If you are over 65 years old, you have a one in three chance of falling this year. For people aged 80 or over, the risk increases to one in two.
Falls are the leading cause of injury in the 65 plus age group. They can have serious consequences, including trauma, pain, impaired function, loss of confidence in carrying out everyday activities, loss of independence and autonomy and even death. Older people fall most often at home, leading to injuries such as cuts and bruises, broken bones or worse. As a result, many people require admission to a hospital or residential care facility. Falls cause 90% of all hip fractures.
Loss of independence is feared by many people. Preventing falls is one of the most important things you can do to maintain your independence. Even if you have had a minor fall that didn't cause any injury, it may affect your confidence. You should tell your doctor and ask for a health assessment.
Often falls can be prevented by taking relatively minor steps, such as changing your medication dosage, altering your glasses or taking some exercise. The majority of falls occur because of multiple interacting factors but leg muscle weakness and impaired balance contribute to most falls.
Falls mostly occur when you have:
- Poor balance
- Weak muscles
- Low blood pressure
- Poor vision
- Medical conditions (e.g. Parkinson's, stroke.)
You may also be at risk of falling if you are not active or take multiple medications.
There are aspects of your health and how you behave – as well as things in your surroundings – that you can change to reduce your chances of falling. Strength, flexibility, balance and reaction time are considered the most readily modifiable risk factors for falls. People, even in their 90s, can improve their strength and balance to achieve stability and avoid falls.
Reducing risks in your home will help too. Make your home as safe as possible (eg. Remove loose mats, and objects which you may trip over, tuck away electrical cords, avoid spills and slippery or polished floors). Outdoors, keep an eye out for potential hazards that may cause you to trip or slip such as uneven pavements or steps. A home safety checklist is included in an ACC booklet, "Standing up to Falls" which is available from your local ACC office or by calling 04 494 5026. or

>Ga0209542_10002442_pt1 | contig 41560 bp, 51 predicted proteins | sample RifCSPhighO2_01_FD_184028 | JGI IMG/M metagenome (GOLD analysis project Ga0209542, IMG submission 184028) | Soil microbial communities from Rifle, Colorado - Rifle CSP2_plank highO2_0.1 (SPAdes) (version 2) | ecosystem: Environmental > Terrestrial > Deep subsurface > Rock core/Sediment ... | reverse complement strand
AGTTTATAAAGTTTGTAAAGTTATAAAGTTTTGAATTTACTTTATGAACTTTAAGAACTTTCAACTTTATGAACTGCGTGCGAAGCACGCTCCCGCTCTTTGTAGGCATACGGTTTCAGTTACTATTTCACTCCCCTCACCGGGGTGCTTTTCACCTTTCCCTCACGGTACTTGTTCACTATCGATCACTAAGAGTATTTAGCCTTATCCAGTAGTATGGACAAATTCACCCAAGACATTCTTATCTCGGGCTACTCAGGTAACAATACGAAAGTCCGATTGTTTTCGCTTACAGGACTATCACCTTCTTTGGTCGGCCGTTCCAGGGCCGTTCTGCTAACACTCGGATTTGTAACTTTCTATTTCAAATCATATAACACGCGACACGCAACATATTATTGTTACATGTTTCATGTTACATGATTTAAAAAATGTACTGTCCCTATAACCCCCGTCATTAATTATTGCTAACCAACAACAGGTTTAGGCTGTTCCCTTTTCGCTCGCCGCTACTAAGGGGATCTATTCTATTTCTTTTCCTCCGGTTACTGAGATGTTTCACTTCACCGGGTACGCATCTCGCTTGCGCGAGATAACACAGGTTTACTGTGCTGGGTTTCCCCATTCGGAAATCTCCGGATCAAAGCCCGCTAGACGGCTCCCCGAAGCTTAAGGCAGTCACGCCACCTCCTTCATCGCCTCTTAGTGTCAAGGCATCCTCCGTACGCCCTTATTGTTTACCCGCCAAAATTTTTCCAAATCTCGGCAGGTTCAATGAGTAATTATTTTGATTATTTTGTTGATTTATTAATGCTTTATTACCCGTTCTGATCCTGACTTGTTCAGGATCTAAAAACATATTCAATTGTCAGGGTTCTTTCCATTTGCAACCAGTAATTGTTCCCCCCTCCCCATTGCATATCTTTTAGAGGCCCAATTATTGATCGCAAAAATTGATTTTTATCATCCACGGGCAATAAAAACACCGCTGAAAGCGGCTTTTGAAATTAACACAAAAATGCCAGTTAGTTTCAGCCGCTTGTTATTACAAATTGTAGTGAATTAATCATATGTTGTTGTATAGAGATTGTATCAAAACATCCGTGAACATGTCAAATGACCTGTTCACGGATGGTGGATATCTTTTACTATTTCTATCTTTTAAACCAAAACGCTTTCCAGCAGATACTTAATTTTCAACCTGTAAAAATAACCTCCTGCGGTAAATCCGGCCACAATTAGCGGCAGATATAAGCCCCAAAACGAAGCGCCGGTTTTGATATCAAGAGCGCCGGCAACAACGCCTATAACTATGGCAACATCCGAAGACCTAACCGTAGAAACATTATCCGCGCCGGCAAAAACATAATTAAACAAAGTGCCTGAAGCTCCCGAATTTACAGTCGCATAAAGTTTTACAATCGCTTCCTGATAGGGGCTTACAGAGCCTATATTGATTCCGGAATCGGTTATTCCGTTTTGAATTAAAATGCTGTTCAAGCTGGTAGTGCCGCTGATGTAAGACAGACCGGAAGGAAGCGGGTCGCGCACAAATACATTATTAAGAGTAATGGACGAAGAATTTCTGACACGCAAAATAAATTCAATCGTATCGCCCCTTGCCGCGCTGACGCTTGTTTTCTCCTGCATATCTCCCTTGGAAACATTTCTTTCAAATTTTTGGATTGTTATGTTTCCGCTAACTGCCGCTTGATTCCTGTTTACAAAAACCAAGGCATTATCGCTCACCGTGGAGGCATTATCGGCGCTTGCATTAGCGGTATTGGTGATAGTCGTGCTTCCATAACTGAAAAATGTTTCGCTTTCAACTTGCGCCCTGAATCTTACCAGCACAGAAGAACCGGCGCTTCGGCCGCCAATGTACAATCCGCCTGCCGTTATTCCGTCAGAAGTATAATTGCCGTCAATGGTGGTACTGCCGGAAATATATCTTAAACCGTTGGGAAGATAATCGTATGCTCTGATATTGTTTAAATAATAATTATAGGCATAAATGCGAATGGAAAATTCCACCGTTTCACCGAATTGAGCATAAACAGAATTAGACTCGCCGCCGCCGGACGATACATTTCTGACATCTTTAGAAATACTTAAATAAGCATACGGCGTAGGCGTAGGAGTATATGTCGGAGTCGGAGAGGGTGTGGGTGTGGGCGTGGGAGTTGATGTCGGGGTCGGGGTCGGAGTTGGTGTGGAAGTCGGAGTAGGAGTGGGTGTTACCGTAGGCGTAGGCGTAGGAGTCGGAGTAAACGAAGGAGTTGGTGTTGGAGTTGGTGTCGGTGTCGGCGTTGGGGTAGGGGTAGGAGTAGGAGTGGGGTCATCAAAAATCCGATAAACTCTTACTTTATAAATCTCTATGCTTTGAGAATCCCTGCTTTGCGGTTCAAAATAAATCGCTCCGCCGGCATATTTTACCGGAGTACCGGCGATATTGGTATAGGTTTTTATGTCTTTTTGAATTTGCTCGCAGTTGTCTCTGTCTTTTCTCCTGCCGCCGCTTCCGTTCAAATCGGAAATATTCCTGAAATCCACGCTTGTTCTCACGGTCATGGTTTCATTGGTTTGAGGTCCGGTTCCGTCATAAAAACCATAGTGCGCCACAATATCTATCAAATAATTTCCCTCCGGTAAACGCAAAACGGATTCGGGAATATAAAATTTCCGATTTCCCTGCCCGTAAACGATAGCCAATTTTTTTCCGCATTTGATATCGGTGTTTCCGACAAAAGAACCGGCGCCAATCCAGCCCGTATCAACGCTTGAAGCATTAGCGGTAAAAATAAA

Regular exercise is one of the best things you can do to help stand up to falls. That's because weak leg muscles and poor balance increase your risk of falling. You are likely to walk less if you feel unsteady on your feet, and that leads to weaker muscles and stiffer joints. If this sounds like you, it's time to get active!
Regular exercise provides you with a whole range of benefits. It can:
- Improve your balance
- Improve your muscle strength and flexibility
- Help keep your bones strong
- Give you more energy
- Help you sleep better
- Help control blood pressure, blood sugar levels and weight.
How you can help
- Keep up your general fitness by walking for 30 minutes a day most days of the week. Or take three 10-minute walks each day. (Note that walking will not, on its own, result in a reduction of falls.)
- Talk to your doctor about managing pain that may be stopping you from being more active.eg falls.
- Eat a healthy diet. For strong bones, make sure you are getting enough vitamin D, either from daily exposure to the sun or from supplements which the doctor may prescribe.
- Consider an exercise programme incorporating strength and balance exercises. There are many available. Your doctor or other health providers can help you find one which is right for you.
- Keeping yourself mobile is very important for avoiding falls. As we age, our feet can change shape and lose some feeling. Painful, swollen feet or badly fitting shoes can make walking difficult and affect our balance. But it's not all bad!
There's still plenty you can do to stand up for your feet.
1. Wear well fitting, flat shoes and slippers with non-slip soles for increased stability.
2. Don't walk around the house in socks or stockings.
3. See a podiatrist or doctor if your feet are painful or swollen, or if you develop problems like bunions.
4. Exercise your feet to keep them healthy. A variety of exercisers and apparatus is available to help you with this. One simple and inexpensive one is the Aircycle inflatable exerciser which is so easy and enjoyable to use while watching TV. It helps keep feet healthy, promote blood circulation and reduce swollen ankles, helping to improve walking.
Because the Aircycle exercises work the ankles, knees and hips they help to strengthen leg muscles and increase joint flexibility – so important for maintaining and improving balance, stability and independence. Find the Aircycle in the GrownUps Shop here.
For more information on the Aircycle or to order, visit www.aircycle.co.nz or call 04 569 5013.
* Thanks very much to ACC for their input and information.